Thirty kids from ages 3 to 16 balanced, juggled and tumbled during Salida Circus’ summer camp last week.
The camp culminated with a performance Friday, allowing the kids to show off some of the skills they learned for a crowd. Some of the kids threw backflips, rode around on unicycles or did the splits. Others did backflips with their balloon animals and spun plates around on a stick.
The kids also got to play on a new swinging trapeze rig during the camp and then show how high they could swing in the performance.
“It took us a few months to get it ready for training, but we aimed to get it set up by camp and we did,” said circus founder Jennifer Dempsey. “The kids were thrilled. We’re so excited to have a brand-new training space, new rig and new Astroturf. It’s been great.”
Six tutors, two interns and a volunteer helped out with the camp. The tutors were Joe Lobeck, Joan Lobeck, Susan Jones, Natalie Keller, Rama Yigit and Laura Hart. Joey Holt, an intern from the Cincinnati Circus School, also helped out.
“I have the best tutor team you could ask for,” Dempsey said.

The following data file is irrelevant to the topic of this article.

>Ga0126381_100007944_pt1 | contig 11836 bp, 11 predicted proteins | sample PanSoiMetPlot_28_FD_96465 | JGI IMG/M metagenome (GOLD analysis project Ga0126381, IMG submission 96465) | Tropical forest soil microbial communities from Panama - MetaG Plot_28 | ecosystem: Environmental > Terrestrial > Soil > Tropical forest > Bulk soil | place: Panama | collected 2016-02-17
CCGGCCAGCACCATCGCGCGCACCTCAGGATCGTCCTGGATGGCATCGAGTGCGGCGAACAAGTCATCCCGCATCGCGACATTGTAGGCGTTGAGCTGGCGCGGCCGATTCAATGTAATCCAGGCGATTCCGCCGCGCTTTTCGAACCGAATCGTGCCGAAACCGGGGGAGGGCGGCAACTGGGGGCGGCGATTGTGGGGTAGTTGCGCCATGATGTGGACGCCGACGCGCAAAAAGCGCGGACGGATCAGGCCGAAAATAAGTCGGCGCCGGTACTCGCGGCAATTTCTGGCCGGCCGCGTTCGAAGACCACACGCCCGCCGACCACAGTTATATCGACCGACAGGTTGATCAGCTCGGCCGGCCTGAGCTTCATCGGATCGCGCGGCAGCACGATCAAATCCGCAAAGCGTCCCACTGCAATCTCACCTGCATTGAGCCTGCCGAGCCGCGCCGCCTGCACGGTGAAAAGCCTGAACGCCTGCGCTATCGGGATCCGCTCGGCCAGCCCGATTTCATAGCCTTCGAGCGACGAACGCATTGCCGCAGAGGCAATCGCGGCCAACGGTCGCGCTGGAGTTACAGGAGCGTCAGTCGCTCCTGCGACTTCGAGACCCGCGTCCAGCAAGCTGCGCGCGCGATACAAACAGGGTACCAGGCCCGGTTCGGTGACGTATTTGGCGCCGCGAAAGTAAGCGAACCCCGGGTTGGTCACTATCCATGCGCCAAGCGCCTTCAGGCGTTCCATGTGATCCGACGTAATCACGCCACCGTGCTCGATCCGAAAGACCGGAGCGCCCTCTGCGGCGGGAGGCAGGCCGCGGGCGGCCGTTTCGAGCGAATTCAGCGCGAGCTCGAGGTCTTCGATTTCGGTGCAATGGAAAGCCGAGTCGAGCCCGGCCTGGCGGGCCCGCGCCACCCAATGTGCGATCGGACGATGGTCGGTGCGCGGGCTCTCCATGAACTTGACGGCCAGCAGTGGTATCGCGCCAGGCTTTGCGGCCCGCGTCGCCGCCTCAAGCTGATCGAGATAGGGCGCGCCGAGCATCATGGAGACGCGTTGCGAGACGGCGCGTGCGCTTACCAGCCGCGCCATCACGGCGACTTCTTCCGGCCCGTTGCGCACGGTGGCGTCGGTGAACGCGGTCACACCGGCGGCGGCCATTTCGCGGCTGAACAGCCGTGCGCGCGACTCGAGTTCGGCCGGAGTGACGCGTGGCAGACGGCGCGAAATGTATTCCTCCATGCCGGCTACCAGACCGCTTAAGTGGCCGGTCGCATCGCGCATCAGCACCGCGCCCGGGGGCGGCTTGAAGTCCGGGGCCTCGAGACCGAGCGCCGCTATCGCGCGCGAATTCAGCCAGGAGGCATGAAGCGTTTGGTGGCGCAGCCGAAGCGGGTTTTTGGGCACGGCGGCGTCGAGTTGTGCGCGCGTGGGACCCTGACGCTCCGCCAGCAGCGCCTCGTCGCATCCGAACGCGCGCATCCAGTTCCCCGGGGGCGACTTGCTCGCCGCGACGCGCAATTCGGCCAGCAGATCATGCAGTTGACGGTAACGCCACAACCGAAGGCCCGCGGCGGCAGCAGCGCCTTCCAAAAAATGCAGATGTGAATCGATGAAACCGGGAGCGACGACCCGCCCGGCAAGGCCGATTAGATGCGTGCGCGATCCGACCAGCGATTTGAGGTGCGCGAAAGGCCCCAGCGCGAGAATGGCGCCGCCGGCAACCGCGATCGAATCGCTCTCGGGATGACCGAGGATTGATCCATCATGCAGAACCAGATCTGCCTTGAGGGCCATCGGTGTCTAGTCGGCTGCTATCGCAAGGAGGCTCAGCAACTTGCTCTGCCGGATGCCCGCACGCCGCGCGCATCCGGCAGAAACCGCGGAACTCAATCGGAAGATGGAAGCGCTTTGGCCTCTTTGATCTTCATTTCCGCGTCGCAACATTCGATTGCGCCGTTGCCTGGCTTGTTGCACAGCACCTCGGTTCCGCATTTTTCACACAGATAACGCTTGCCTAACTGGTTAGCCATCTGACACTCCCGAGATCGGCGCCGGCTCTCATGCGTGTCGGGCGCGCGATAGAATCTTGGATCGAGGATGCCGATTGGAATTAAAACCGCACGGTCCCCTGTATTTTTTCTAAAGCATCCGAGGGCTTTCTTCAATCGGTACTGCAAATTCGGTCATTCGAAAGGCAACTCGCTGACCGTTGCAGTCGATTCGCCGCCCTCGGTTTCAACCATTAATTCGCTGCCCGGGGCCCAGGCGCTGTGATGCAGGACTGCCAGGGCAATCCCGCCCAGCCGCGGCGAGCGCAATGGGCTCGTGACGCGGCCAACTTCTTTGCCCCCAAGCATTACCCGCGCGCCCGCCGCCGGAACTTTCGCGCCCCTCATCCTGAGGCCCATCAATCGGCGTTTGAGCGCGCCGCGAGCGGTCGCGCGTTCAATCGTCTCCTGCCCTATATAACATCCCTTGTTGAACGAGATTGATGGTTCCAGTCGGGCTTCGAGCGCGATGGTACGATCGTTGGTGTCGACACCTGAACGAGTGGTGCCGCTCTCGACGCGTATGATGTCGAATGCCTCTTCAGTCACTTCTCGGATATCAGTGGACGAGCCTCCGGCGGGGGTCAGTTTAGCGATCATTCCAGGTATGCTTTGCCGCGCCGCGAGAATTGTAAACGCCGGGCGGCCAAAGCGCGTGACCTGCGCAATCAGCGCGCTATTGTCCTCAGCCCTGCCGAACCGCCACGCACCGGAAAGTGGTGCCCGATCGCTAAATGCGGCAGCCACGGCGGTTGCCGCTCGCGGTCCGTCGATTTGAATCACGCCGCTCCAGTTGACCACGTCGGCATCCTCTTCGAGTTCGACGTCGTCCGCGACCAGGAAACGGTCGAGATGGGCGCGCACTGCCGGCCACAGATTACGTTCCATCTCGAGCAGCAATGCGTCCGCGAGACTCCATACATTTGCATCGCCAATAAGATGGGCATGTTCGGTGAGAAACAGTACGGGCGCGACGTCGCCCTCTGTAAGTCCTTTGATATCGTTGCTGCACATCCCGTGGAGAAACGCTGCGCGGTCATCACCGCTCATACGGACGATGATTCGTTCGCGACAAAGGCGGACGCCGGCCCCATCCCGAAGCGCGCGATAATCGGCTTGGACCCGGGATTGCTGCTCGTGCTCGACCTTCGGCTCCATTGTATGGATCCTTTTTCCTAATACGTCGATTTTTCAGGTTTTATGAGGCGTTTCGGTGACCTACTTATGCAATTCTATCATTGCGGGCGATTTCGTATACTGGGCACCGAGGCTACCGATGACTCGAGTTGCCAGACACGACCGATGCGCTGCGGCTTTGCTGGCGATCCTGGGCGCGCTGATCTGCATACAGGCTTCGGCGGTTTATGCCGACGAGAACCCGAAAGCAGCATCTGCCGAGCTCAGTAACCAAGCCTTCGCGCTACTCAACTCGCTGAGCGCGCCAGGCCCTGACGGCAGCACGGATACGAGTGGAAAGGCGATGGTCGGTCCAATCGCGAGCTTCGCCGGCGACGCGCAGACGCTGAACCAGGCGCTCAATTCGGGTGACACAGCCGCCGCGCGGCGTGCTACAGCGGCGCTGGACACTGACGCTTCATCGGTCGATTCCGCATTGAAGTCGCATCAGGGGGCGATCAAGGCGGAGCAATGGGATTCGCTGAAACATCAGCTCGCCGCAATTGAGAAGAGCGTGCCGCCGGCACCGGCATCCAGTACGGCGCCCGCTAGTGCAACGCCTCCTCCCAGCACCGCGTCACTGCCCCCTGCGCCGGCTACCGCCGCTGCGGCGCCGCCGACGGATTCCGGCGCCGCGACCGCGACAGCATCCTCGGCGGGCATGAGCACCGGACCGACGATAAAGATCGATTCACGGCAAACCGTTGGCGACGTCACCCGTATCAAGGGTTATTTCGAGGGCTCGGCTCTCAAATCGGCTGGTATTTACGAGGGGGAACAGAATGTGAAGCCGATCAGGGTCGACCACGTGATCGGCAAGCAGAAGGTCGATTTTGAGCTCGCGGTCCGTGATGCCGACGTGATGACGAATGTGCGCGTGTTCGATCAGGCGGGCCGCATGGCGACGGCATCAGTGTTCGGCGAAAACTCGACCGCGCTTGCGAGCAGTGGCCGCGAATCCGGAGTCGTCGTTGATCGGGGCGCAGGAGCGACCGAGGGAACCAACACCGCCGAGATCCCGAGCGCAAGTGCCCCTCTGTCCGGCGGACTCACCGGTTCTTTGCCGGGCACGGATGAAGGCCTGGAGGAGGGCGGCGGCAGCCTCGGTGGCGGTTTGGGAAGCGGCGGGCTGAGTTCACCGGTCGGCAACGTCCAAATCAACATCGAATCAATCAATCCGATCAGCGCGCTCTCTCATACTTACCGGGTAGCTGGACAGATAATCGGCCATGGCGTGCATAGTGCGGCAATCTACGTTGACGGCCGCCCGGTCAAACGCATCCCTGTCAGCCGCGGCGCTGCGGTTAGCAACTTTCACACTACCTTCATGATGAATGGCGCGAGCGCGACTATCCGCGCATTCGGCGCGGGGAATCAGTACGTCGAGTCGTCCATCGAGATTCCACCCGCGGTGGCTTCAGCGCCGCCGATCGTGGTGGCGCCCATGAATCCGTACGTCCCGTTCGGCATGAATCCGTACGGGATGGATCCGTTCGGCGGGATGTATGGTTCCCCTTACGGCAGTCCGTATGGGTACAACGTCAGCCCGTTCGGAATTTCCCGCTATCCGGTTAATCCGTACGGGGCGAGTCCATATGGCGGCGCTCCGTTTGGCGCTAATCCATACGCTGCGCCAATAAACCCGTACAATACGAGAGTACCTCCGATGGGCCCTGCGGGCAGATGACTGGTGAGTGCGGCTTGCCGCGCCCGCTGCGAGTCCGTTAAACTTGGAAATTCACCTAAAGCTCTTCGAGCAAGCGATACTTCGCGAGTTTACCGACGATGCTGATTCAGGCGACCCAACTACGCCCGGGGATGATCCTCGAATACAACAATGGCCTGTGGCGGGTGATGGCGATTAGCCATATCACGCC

Dempsey said the community also helped out with the camp. Some donated snacks while Monarch Community Outreach donated $1,300 to provide scholarships to help kids attend the camp, among other things.
Monarch Community Outreach Vice President Susan Boucher said the nonprofit organization’s three areas of focus are community programs, humanitarian and families in need.
“Something like this is a perfect fit,” Boucher said. The organization’s money comes from Monarch employees through payroll deductions, which is then matched by Monarch Mountain.
Contributions like that help make Salida Circus inclusive.
“As a social circus, Salida Circus does not turn anyone away due to inability to pay,” Dempsey said. “We manage to do this by keeping our prices low and by the generous support from local donors. It is not uncommon for someone to see one of our shows and email us to say they want to sponsor a young participant, or that they have a unicycle to donate or costumes or a slack wire.
“The support from the Chaffee County community has been incredible, and this is how we are able to make it so inclusive. Along with the skills training, the most important thing for Salida Circus is making everyone feel they are an important part of the circus family.”